In this study non-white hypertensive patients (mestizo or black) were more likely to have uncontrolled hypertension, regardless of socio-economic condition. Differences associated with ethnicity could be related to lifestyle differences or to genetic factors such salt sensitivity, which is more common in black people [35]. There are no specific studies on hypertension and cardiovascular complications among black communities in the Latin American and Caribbean region [47]. Studies done in United States showed that hypertension is more common, severe and leads to more clinical sequelae in African Americans compared to non-Hispanic whites [36]. Nevertheless, since African Americans also have a greater prevalence of other cardiovascular risk factors, hypertension has been mainly attributed to environmental and lifestyle factors and socio-economic condition rather that to genetically defined racial differences [35, 36].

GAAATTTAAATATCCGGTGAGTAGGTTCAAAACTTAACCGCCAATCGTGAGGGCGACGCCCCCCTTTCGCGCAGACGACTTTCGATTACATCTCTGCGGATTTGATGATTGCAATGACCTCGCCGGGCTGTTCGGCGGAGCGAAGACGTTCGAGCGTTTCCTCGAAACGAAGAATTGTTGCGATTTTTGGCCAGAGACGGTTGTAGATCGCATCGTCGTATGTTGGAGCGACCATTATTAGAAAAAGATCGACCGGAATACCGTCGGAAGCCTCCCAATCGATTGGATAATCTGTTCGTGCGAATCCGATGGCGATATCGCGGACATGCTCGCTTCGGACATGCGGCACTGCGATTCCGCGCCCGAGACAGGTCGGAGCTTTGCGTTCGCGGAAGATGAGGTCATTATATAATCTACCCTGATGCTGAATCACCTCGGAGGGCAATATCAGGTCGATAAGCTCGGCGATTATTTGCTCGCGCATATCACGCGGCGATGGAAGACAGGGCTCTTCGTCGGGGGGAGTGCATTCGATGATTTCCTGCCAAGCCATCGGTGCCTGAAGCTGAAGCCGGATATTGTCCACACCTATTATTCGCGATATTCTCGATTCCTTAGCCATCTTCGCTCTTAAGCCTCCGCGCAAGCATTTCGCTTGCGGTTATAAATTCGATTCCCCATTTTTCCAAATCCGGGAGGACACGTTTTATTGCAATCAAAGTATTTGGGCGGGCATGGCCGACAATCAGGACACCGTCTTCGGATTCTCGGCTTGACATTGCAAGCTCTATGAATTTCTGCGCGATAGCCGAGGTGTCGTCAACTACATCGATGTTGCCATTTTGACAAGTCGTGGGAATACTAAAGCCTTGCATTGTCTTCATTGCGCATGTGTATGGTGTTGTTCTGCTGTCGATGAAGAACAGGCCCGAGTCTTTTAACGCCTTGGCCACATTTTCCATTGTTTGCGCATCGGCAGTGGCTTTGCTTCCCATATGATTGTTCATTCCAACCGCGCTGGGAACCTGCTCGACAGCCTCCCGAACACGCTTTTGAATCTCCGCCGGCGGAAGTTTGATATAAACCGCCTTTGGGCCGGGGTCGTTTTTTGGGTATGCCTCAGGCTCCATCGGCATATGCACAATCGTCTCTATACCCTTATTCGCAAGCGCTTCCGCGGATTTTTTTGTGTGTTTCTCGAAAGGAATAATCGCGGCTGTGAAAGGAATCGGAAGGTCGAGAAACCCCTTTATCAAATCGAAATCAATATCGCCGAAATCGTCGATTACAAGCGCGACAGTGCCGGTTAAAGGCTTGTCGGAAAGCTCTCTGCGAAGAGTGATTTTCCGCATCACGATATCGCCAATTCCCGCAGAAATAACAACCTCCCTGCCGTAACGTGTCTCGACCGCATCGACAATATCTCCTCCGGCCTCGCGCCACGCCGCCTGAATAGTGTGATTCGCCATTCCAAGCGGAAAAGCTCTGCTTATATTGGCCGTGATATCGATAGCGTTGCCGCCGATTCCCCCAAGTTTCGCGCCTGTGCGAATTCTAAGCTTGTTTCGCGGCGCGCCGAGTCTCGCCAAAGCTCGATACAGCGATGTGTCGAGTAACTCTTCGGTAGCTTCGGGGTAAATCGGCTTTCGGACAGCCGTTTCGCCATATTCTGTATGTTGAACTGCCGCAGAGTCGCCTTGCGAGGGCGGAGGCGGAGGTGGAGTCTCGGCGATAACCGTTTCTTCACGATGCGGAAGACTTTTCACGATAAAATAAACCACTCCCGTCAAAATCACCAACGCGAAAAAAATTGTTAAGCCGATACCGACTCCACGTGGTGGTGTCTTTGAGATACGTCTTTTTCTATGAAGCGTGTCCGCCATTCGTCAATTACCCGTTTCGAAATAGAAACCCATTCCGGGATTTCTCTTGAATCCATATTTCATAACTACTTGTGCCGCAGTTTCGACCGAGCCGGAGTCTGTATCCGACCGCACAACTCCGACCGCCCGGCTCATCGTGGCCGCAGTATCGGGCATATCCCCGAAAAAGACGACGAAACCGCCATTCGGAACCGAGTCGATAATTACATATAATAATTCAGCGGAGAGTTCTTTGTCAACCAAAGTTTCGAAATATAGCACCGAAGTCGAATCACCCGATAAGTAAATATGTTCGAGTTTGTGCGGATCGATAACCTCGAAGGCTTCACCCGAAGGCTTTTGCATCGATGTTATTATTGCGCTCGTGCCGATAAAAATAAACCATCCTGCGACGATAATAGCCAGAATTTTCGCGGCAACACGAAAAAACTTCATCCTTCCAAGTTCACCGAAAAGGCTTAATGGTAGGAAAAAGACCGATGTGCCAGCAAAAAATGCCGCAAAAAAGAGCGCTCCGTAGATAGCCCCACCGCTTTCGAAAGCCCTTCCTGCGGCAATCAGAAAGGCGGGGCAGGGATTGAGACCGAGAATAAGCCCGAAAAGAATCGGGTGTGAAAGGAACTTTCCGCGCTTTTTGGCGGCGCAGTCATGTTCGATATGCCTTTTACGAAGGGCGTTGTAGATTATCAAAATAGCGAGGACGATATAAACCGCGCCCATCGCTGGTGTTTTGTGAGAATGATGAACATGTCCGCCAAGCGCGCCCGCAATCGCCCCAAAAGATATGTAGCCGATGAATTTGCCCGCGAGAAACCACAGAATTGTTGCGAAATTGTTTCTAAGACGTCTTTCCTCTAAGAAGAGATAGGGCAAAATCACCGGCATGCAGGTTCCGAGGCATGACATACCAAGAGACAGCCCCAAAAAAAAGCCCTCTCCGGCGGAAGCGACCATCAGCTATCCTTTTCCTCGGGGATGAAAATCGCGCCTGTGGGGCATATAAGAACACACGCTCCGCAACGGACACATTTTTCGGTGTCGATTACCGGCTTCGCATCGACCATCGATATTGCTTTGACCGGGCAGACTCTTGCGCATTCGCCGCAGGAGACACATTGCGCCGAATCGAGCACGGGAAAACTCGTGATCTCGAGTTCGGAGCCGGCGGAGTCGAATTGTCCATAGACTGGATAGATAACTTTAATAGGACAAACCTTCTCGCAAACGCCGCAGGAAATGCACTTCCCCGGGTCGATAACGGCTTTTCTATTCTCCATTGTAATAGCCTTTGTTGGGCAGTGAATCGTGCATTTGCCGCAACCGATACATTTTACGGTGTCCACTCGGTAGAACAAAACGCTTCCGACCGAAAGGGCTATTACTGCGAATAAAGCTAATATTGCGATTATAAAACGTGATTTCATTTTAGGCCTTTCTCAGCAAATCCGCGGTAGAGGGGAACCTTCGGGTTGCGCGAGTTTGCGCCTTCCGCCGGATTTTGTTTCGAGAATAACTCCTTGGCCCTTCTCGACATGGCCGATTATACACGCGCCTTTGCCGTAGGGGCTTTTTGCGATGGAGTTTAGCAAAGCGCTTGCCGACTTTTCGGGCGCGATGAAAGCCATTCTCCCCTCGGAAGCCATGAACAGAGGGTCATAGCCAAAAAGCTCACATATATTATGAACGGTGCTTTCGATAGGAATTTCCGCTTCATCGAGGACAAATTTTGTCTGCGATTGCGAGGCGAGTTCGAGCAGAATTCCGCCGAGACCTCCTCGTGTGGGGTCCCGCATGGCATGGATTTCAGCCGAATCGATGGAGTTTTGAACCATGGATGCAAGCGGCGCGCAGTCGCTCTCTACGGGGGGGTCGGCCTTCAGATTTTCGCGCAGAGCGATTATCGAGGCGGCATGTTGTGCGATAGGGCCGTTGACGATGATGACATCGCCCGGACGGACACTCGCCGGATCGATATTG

Lowering blood pressure significantly reduces the risk of major cardiovascular events and all-cause mortality [38] and hypertension control at population level should be of the highest priority in all countries. Evidence also indicates that only well-functioning health systems are able to address NCDs effectively and equitably [48]. Based on the results reported here, a set of interventions - at health service and community level - aimed at increasing the effectiveness of hypertension management programs in both municipalities will be designed, implemented and evaluated.

Conclusions